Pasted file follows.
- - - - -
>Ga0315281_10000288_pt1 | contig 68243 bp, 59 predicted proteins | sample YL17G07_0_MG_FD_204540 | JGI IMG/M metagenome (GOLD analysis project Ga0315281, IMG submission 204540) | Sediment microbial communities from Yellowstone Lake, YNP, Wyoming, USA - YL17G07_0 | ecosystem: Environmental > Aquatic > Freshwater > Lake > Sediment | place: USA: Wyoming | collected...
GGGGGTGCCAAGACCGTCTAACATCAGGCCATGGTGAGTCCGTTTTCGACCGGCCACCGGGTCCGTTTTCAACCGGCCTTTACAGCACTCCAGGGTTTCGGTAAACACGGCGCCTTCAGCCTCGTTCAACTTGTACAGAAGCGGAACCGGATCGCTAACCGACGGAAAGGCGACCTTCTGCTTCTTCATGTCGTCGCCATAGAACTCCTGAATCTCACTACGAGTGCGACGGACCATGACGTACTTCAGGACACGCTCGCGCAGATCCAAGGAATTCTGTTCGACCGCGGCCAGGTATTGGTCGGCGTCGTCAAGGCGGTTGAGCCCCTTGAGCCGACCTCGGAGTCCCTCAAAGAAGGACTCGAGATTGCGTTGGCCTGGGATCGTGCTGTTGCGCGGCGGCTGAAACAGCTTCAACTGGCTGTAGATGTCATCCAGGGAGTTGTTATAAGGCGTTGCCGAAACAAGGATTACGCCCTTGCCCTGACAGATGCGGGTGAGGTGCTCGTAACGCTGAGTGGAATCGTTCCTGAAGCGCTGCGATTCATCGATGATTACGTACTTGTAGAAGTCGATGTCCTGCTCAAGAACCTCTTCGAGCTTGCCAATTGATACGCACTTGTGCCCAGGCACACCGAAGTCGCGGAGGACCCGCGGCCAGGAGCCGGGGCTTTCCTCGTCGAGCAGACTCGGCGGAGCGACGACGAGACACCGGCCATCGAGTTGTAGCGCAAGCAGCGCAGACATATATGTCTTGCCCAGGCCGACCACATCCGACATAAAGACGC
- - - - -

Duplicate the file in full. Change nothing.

>Ga0315281_10000288_pt1 | contig 68243 bp, 59 predicted proteins | sample YL17G07_0_MG_FD_204540 | JGI IMG/M metagenome (GOLD analysis project Ga0315281, IMG submission 204540) | Sediment microbial communities from Yellowstone Lake, YNP, Wyoming, USA - YL17G07_0 | ecosystem: Environmental > Aquatic > Freshwater > Lake > Sediment | place: USA: Wyoming | collected...
GGGGGTGCCAAGACCGTCTAACATCAGGCCATGGTGAGTCCGTTTTCGACCGGCCACCGGGTCCGTTTTCAACCGGCCTTTACAGCACTCCAGGGTTTCGGTAAACACGGCGCCTTCAGCCTCGTTCAACTTGTACAGAAGCGGAACCGGATCGCTAACCGACGGAAAGGCGACCTTCTGCTTCTTCATGTCGTCGCCATAGAACTCCTGAATCTCACTACGAGTGCGACGGACCATGACGTACTTCAGGACACGCTCGCGCAGATCCAAGGAATTCTGTTCGACCGCGGCCAGGTATTGGTCGGCGTCGTCAAGGCGGTTGAGCCCCTTGAGCCGACCTCGGAGTCCCTCAAAGAAGGACTCGAGATTGCGTTGGCCTGGGATCGTGCTGTTGCGCGGCGGCTGAAACAGCTTCAACTGGCTGTAGATGTCATCCAGGGAGTTGTTATAAGGCGTTGCCGAAACAAGGATTACGCCCTTGCCCTGACAGATGCGGGTGAGGTGCTCGTAACGCTGAGTGGAATCGTTCCTGAAGCGCTGCGATTCATCGATGATTACGTACTTGTAGAAGTCGATGTCCTGCTCAAGAACCTCTTCGAGCTTGCCAATTGATACGCACTTGTGCCCAGGCACACCGAAGTCGCGGAGGACCCGCGGCCAGGAGCCGGGGCTTTCCTCGTCGAGCAGACTCGGCGGAGCGACGACGAGACACCGGCCATCGAGTTGTAGCGCAAGCAGCGCAGACATATATGTCTTGCCCAGGCCGACCACATCCGACATAAAGACGC